Top Stories

January 11, 2017

Inclusive Business

Mark Zuckerberg and his wife to build political muscle for philanthropic work

The Facebook founder Mark Zuckerberg and his wife, Dr. Priscilla Chan, have hired a top political operative to lead the next phase of their philanthropic work at the Chan Zuckerberg Initiative, the limited liability company they set up in 2015 to conduct charitable efforts. In addition, they are pushing to give their philanthropic work — which has focused on education, science and curing disease — a greater voice in Washington and among movements and advocacy groups across the country. “You can make change, but in order for it to be sustainable, you need to build a movement to support it,” Mr. Zuckerberg said in an interview. “Curing disease, improving education through personalized learning and building technology and tools to help organizations reach their full potential are areas with widespread support and massive potential for mobilization, great storytelling and smart policy engagement,” he wrote in a Facebook post. (The New York Times)

Corporate Reputation

Apple named world’s greenest tech firm in latest Greenpeace report

Apple has been named the world’s greenest major tech company for the third consecutive year in a new report released Greenpeace. It has scored full marks for transparency, renewable energy commitment, and procurement and emissions mitigation in Greenpeace‘s annual report which measures energy performance across the IT sector. Along with Google and Facebook Apple is singled out for maintaining a strong policy since adopting a 100% renewable commitment in 2012. According to the report, Apple provides the clearest and most detailed reporting of the tech giants on the energy performance of its own data centres, including its North Carolina hub which is 100% powered by solar and biogas energy. With 93% of Apple’s global facilities running on renewable energy, the company will soon begin to sell electricity generated from solar panels and farms, hydrogen fuel cells and biogas facilities. (Edie)

Business Conduct

OECD launches consultation on guidelines for responsible business conduct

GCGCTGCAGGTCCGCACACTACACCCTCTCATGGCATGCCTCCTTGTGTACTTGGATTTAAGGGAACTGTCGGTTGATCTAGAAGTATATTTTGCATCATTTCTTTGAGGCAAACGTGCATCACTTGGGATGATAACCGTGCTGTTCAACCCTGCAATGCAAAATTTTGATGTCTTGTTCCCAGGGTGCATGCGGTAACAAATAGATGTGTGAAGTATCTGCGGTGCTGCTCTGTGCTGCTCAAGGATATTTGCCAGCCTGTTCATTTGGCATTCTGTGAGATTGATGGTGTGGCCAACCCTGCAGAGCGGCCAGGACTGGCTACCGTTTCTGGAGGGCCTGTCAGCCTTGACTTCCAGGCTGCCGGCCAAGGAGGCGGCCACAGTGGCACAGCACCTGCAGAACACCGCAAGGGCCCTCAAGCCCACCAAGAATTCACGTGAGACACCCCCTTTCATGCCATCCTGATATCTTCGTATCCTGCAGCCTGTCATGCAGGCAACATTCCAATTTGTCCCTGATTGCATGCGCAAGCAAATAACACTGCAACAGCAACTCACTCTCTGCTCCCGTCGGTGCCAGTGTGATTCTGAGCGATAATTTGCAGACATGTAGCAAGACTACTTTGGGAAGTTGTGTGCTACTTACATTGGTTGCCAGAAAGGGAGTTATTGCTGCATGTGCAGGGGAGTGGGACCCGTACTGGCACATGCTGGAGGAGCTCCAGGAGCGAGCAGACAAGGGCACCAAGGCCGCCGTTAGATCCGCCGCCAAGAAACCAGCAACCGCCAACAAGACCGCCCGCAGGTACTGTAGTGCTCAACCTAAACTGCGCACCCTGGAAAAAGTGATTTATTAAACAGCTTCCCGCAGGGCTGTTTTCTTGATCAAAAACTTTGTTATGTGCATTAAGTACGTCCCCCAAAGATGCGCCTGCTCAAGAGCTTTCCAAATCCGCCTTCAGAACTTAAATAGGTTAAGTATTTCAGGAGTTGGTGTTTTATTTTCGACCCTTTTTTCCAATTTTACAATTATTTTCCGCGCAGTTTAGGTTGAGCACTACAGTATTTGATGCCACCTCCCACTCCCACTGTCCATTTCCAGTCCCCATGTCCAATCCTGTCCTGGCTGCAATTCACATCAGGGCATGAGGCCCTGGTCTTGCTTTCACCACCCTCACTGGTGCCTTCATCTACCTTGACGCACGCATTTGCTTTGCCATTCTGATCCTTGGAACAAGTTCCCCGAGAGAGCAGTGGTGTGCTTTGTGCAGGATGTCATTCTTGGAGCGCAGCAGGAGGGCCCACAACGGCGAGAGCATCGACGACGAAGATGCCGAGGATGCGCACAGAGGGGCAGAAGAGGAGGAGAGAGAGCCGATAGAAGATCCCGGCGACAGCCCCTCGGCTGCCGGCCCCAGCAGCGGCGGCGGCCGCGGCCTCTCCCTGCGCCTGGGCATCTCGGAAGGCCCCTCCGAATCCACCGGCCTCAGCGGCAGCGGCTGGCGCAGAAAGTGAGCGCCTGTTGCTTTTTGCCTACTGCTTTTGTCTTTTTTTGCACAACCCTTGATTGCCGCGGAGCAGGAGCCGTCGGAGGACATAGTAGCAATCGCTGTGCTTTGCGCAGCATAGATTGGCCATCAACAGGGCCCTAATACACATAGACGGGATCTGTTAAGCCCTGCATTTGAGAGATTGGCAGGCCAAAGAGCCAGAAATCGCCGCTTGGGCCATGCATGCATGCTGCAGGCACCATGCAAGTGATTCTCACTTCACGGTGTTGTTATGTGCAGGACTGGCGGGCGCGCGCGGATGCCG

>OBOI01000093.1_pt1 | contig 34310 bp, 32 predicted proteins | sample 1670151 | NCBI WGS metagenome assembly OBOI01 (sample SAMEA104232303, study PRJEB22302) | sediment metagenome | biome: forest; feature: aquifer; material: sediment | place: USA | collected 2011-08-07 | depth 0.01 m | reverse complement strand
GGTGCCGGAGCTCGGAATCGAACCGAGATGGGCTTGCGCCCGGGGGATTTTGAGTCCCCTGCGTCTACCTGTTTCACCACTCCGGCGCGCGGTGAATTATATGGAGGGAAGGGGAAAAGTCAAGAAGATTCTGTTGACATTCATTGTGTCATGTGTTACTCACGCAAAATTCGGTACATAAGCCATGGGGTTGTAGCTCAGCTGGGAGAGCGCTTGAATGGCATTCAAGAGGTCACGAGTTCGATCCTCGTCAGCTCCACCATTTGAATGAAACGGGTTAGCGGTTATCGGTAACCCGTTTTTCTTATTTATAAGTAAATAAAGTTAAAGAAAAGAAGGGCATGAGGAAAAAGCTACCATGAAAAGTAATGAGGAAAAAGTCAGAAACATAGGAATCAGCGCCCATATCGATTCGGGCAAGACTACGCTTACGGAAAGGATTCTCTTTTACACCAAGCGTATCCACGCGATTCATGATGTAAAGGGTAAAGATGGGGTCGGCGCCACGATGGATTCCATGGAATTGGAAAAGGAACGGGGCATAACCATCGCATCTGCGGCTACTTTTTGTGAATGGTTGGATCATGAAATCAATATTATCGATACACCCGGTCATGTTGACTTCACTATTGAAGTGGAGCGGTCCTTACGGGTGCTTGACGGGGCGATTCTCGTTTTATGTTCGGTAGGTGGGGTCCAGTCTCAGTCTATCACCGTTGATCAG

The OECD is currently developing a general Due Diligence Guidance for Responsible Business Conduct to provide practical support to companies on the implementation of the OECD Guidelines for Multinational Enterprises. The Due Diligence Guidance contains explanations of the due diligence recommendations and associated provisions in the OECD Guidelines and intended to be applicable to all sectors. The OECD is asking for comment on two draft documents: OECD Due Diligence Guidance for Responsible Business Conduct and Companion to the Due Diligence Guidance.  These Guidelines recommend that recommend that Multinational Enterprises conduct identify, prevent or mitigate and account for how actual and potential adverse environmental, social and economic impacts are addressed. (OECD)


Alcoa warns of ‘escalating electricity prices’ as it negotiates new power agreement

A subsidised power contract with the State Electricity Commission of Victoria, Australia, expired yesterday. The subsidy, which is said to have cost taxpayers more than $100m a year on some occasions, was designed to provide electricity to both the Portland and now-defunct Point Henry smelters at a price linked to the world price of aluminium. The uncertainty threatens the western Victorian community, where Alcoa is deeply entrenched in the regional economy. Providing more than 2,000 indirect jobs — almost a quarter of Portland’s total population — the company is the region’s largest employer and biggest taxpayer. AGL Loy Yang had been recruited to supply power to the smelter from today onwards, replacing the subsidy, but Alcoa terminated its contract with the company in August to renegotiate a better price. “There’s been a recognition that it would be desirable to see Alcoa work out its arrangements with AGL as soon as possible so they can have a more direct discussion with the state about their long-term needs.” said Treasurer Tim Pallas.  (ABC)

Responsible Investment

Green Investment Bank will be asset-stripped, warns Cable

The Green Investment Bank will be stripped of its assets when it is transferred to the private sector.  So far the GIB has invested £2.7bn but it was put on the block by George Osborne as part of the former chancellor’s deficit reduction programme. The Australian bank Macquarie is thought to be the preferred bidder and an announcement is expected within weeks.  In the run-up to Christmas 10 new companies were incorporated and registered to the GIB’s London offices, including Galloper Holdco Ltd, Rampion Holdco Ltd and WMR Holdco Ltd. Those names correspond with three of the GIB’s biggest assets, the Galloper, Rampion and Westermost Rough offshore wind farms, according to think-tank E3G and Greenpeace. A spokesman for SDCL said the group was still “eager” to make the acquisition. Macquarie issued a statement saying it was one of the world’s most committed investors in renewable energy, having invested or arranged £8.5bn of investment since 2010. (Financial Times)

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